LGBT Masters Aquatics Club

IGLA 2016 Edmonton Canada

Added on by Emily Chong.

 OTS member Christopher Preston is currently in New Zealand and training with TAMS (Team Auckland Masters Swimmers) Teaming up with Ron Judd (founder of TAMS)

I entered seven events over four days. Edmonton has clean air, great cafes, bars and eateries. The organisation by Making Waves club was superb and Canadians are super friendly. They organised yellow school busses leaving every 15 mins to take us to the Kinsman Sports Centre pool. Entries were down this year with 246 swimmers from 44 clubs from 10 countries. Most were from the US and Canada. There were 11 Water Polo teams, a diving competition and open water distances of 4K & 1K in Lake Summerside.

No PBs this time but I seem to be holding my ground, having just gone up an age group.

Results:
800m Free 14:24:33 Silver
400m Free 07:02:55 Bronze
100m Free 01:24:15 Sliver
200m Back 03:48:76 Silver
100m Back 01:42:14 Silver
50m Back 00:46:17 Gold
100m IM 01:49:45 4th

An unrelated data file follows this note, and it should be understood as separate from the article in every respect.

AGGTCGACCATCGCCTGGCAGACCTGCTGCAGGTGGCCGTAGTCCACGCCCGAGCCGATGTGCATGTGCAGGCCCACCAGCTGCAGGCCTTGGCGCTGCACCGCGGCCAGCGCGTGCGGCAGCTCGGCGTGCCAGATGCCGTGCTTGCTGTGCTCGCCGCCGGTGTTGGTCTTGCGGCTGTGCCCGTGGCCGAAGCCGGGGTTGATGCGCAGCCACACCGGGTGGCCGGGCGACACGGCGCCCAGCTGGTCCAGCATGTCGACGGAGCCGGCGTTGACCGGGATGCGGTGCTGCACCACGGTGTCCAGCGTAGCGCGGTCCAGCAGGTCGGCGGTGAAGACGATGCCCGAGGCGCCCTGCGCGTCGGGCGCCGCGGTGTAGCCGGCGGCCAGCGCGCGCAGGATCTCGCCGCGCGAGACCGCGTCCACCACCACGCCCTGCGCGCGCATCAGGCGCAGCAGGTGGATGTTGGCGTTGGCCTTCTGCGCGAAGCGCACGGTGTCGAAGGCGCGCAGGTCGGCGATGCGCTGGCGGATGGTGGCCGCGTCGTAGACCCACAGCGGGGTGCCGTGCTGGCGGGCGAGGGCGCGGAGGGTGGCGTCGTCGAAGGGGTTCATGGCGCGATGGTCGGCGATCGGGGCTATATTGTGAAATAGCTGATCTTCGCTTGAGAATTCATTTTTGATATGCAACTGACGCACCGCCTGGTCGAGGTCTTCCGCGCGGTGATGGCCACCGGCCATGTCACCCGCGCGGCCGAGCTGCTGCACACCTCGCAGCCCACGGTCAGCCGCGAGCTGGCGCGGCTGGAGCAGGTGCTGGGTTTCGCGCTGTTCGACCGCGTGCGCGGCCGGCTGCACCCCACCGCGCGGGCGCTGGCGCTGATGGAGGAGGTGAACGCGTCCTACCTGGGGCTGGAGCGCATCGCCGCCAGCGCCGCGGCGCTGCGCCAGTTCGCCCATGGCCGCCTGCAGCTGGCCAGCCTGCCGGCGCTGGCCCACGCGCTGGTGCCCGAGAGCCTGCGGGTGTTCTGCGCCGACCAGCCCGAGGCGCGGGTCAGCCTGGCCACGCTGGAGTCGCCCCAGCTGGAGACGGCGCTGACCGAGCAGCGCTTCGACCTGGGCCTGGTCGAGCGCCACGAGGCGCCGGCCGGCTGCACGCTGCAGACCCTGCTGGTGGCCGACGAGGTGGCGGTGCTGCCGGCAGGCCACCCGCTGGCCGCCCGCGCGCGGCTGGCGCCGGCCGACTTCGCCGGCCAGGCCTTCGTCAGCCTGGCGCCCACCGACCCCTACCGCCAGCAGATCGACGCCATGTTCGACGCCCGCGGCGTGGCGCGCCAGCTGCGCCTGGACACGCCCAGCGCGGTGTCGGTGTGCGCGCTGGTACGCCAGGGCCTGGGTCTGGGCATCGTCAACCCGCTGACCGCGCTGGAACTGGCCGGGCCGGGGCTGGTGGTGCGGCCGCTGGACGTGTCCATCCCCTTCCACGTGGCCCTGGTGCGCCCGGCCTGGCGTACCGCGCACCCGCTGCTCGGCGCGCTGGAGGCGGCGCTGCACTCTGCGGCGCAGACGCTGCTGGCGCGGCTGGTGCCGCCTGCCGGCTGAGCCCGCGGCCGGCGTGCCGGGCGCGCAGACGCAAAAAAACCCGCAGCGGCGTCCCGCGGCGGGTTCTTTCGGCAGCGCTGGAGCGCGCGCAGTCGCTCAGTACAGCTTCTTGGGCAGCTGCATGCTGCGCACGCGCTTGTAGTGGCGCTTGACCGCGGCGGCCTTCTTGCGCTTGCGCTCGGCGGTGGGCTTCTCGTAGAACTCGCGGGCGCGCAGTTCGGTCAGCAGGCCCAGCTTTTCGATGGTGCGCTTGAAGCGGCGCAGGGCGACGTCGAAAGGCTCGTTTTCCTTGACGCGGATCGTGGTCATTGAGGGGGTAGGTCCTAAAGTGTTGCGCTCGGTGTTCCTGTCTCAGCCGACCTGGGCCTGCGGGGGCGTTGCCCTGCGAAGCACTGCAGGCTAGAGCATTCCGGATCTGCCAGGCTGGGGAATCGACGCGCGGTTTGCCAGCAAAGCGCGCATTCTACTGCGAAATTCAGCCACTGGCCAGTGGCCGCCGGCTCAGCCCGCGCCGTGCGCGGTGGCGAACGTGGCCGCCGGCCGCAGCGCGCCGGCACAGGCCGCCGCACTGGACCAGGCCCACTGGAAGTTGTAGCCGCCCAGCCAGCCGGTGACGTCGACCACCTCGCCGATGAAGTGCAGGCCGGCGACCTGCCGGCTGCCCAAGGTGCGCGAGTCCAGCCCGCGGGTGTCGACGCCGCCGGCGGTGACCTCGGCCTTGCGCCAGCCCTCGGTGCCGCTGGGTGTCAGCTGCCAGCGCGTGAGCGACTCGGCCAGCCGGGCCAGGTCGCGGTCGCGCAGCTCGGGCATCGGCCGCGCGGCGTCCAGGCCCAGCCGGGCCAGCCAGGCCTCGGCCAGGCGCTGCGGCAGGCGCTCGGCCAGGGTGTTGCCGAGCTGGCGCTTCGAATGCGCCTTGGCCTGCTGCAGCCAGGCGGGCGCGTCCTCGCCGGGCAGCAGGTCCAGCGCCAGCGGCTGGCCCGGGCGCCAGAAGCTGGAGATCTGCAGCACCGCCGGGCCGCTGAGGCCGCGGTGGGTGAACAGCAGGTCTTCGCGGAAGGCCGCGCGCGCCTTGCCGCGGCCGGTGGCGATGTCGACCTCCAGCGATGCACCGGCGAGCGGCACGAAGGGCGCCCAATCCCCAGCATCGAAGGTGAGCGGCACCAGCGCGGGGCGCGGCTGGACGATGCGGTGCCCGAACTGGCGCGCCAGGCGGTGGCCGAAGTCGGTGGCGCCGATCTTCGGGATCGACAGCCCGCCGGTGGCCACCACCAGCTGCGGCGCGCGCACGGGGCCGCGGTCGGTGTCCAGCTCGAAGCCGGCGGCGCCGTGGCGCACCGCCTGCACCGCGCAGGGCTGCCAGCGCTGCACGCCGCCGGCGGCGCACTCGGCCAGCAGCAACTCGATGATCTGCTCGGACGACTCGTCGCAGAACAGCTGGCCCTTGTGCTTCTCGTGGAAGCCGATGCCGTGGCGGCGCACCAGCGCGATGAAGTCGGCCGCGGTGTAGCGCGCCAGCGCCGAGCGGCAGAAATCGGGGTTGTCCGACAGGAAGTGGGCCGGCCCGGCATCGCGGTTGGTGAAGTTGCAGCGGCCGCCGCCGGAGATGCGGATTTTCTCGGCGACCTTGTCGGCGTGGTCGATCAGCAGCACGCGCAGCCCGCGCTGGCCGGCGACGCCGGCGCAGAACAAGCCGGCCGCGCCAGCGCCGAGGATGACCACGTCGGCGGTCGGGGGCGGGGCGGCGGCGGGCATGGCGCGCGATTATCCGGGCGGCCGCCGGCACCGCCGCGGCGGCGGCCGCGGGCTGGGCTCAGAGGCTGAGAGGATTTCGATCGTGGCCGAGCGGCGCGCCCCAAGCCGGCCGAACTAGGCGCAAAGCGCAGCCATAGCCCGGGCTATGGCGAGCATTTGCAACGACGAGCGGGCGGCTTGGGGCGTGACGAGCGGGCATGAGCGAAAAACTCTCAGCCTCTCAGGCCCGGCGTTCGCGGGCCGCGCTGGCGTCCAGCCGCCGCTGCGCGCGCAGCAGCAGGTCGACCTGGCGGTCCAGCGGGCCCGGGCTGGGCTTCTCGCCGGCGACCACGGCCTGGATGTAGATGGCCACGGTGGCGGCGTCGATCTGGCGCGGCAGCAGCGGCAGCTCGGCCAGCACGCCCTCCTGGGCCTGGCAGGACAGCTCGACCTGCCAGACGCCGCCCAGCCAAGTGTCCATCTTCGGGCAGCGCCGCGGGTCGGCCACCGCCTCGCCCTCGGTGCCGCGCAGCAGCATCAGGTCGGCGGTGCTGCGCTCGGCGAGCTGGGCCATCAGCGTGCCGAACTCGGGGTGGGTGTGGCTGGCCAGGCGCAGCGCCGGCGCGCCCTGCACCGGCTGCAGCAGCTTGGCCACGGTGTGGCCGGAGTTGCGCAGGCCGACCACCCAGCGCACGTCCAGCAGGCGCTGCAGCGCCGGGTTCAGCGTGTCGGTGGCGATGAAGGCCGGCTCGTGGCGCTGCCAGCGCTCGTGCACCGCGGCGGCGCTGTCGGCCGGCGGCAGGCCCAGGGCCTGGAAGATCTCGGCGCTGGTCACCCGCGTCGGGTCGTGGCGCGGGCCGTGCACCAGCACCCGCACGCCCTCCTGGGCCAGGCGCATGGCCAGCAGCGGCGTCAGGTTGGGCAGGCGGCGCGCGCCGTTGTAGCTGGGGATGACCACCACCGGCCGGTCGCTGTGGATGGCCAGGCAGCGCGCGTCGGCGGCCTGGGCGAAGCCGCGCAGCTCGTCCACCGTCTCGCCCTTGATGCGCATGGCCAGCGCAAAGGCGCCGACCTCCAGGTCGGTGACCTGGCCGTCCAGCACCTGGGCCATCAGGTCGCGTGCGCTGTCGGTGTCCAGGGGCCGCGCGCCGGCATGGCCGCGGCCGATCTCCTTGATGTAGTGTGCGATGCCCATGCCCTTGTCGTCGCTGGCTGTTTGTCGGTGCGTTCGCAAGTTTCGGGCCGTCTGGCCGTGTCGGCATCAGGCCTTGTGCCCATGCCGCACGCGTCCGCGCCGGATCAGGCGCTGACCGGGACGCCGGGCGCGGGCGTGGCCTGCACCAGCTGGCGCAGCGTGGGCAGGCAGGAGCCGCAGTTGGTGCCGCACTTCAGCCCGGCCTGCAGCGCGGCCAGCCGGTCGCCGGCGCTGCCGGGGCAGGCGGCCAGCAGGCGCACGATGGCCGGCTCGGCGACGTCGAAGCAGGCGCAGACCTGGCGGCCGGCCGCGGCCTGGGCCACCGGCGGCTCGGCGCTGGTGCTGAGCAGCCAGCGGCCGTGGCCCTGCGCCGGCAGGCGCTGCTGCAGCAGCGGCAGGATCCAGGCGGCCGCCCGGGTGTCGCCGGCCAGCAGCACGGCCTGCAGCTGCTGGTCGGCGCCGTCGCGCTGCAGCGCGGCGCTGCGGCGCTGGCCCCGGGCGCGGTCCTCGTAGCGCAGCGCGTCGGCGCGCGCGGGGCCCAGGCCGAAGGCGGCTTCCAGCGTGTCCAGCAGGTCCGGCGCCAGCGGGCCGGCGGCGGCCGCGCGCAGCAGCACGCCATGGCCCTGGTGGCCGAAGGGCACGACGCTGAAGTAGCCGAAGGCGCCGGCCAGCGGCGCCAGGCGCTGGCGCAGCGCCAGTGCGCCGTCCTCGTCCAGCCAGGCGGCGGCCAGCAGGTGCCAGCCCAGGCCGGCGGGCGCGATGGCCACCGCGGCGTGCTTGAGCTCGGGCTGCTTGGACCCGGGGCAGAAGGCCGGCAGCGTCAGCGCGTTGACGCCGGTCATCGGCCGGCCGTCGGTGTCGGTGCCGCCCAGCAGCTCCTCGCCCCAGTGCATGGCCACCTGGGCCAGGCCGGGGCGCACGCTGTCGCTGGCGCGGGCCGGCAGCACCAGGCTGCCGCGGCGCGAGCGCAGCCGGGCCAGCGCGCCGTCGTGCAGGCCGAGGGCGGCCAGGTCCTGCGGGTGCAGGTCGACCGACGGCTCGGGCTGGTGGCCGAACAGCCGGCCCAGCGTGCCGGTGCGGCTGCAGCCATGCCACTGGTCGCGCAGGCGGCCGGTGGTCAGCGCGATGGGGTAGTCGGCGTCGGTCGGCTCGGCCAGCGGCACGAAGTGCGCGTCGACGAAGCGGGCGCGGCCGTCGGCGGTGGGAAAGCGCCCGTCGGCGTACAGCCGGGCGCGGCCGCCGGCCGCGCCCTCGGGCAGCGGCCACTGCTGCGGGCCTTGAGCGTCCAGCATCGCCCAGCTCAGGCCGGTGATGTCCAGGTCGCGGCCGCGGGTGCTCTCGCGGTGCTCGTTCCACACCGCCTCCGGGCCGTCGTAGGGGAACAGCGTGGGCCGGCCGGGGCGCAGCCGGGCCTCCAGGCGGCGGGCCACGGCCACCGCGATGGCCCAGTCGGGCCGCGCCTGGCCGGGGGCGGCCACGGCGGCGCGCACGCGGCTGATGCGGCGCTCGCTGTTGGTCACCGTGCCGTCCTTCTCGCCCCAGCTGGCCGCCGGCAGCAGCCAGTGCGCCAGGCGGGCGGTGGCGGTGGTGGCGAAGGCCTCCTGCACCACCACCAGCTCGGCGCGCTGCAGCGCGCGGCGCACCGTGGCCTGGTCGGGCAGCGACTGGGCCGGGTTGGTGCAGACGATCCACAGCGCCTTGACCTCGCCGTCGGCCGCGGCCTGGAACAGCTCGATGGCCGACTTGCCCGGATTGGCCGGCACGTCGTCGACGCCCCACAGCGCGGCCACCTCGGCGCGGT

My team-mate Ron (an age group above me) ended up with 4 Golds 1 Silver & 1 Bronze – most impressive! We were both exhausted after swimming seven events wit warm-ups and swim downs over four days.

It was fantastic to see a team from Uganda Kuchus Aquatic Team here. Two men, three women and a trans man competed, winning the best small team award. They were loudly applauded for their bravery and may suffer serious consequences on their return to anti-gay laws and attitudes in Uganda.

Making Waves organised Happy Hour at a different bar each evening and there were parties – too late for me but ideal for the Water Polo guys who played in the afternoons. One of the highlights was the Hosted Dinners. This is a feature of IGLA meets where local LGBT individuals host dinner parties in their homes. Guests are a mix of ages, clubs and disciplines so it’s a great introduction to other competitors.

I’m looking forward to swimming for OTS at the Miami Out Games May ’17 on my way back to London and will look seriously at IGLA ’17.

Chris Preston